Midseason exam

Now that the All-Star Game and accompanying hooplah are in the rearview mirror (yay, Ty France finally got in! Boo, another really boring ASG with another Fox Sports broadcast that focused on everything except the game itself), let's take a minute and look at how Your Seattle Mariners did in the first half and how it comported with what we were all thinking before the season.

It's a very different evaluation now than it would have been a few weeks ago, what with the club's ongoing 14-game winning streak and phenomenal month going back to June 21. Seattle has only lost three games in that span. That's 22-3. And they're not done yet (we hope).

The incredible run has propelled the Mariners into playoff position after they previously appeared to be nearly as feckless as the always-underachieving Angels in early June. They still find themselves nine games behind the Astros in the American League West standings, but that's up from a season-worst 13½ back and as luck would have it their schedule has them playing Houston seven times before the end of July. Can they sustain their magic for another week and a half? Yes, the M's are in Wild Card position now, but let's not give up on the division yet.

So, how they got here is wild and wacky, but in the end, it's about where a lot of us thought the M's would be at the midpoint. Most of us here at GS.net pegged the M's as a Wild Card club, winning between 90-96 games. At 51-42, they are on pace to win 90. It's the details that don't match up with the preseason conventional wisdom.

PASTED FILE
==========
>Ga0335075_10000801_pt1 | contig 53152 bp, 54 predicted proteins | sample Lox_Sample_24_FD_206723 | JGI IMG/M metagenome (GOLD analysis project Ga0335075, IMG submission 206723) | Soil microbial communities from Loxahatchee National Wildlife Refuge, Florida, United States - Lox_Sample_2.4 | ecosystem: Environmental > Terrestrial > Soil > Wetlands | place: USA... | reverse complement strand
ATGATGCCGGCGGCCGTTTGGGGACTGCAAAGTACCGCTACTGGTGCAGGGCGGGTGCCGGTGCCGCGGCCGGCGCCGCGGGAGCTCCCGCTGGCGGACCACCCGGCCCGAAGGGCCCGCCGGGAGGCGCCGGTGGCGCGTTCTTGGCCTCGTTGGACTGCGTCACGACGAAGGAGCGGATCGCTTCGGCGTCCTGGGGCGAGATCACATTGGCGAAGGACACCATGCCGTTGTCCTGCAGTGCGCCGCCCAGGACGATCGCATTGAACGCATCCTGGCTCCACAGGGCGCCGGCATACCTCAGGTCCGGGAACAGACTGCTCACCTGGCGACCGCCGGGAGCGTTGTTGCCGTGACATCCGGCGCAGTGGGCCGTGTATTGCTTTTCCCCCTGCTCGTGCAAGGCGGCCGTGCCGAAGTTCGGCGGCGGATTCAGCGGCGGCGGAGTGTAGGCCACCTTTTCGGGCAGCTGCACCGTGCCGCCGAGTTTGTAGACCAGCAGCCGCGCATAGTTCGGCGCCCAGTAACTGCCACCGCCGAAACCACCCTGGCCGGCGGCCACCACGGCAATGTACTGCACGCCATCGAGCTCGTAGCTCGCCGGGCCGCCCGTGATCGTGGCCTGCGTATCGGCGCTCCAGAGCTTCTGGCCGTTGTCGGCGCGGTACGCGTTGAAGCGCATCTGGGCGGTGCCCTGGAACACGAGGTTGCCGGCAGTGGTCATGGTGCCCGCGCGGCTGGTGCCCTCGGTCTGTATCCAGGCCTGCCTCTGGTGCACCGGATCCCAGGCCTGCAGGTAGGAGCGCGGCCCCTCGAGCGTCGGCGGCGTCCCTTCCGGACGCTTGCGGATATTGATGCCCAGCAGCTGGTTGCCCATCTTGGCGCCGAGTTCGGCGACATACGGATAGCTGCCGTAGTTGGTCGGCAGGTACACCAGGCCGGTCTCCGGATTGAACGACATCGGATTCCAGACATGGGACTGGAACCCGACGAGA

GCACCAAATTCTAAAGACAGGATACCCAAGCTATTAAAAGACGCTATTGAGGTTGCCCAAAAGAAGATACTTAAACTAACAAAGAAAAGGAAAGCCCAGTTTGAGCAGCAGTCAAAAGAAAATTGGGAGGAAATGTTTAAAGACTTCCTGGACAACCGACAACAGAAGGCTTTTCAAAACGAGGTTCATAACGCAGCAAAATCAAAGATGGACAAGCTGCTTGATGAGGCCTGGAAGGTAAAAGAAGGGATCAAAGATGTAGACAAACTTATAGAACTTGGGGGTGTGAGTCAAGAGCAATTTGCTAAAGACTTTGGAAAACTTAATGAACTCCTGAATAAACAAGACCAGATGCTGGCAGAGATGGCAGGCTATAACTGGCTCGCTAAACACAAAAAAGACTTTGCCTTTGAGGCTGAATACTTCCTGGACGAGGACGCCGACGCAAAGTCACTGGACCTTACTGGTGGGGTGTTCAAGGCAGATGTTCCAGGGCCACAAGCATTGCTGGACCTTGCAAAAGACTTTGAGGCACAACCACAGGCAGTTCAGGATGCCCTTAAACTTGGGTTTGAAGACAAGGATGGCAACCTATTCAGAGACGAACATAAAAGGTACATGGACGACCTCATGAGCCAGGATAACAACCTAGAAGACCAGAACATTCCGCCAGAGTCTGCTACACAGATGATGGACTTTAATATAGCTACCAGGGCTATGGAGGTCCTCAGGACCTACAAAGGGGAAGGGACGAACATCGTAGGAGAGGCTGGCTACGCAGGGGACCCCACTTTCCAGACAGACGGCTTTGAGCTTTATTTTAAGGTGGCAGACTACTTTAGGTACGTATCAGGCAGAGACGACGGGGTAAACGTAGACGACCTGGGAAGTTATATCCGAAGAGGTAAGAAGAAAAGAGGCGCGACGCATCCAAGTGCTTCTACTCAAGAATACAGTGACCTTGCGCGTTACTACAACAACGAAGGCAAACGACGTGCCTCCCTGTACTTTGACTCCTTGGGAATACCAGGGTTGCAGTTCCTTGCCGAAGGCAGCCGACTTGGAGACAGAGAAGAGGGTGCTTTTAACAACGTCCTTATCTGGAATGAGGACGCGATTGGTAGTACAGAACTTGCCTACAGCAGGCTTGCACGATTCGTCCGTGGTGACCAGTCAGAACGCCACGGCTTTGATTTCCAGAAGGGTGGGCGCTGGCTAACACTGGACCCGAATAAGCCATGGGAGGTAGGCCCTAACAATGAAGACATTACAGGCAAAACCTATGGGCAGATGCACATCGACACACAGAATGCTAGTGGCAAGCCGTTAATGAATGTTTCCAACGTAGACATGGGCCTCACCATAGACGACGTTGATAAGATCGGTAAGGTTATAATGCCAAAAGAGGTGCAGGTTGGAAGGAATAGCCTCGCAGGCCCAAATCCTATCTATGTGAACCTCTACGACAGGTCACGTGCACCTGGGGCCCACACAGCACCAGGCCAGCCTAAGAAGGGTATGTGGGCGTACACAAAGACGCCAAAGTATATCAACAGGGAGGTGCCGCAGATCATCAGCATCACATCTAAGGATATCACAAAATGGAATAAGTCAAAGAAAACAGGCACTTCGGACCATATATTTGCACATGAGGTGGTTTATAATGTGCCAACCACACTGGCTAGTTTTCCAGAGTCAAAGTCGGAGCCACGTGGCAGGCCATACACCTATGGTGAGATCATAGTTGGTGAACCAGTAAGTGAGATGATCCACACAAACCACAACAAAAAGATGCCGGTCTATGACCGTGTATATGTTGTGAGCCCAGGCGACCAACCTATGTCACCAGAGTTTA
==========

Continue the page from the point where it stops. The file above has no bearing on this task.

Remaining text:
Biggest surprises in the Mariners' first half

  • The 22-3 explosion of the last month, obviously. Especially given how badly they were playing before it started.
  • Defense, particularly that of Eugenio Suárez. We thought defense would be among the M's most glaring weaknesses this year outside of shortstop and first base. Instead, Seattle is the best defensive team in the league. Suárez had led the National League in errors by a third baseman four times and was generally thought to be a liability in the field, but not this year. Thanks in huge part, no doubt, to infield coaching guru Perry Hill, Geno has become a very good third baseman. No one's comparing him to Brooks Robinson or Adrian Beltre, but he's proven to be more than competent at the position and has made a number of exceptionally good plays.
  • Jarred Kelenic. Not only did he fail to look any better at the plate than he did for the majority of last season, but the team actually sent him down to Triple-A and has kept him there to properly develop. A refreshing surprise from the club that has routinely rushed highly-touted prospects to the bigs ahead of schedule.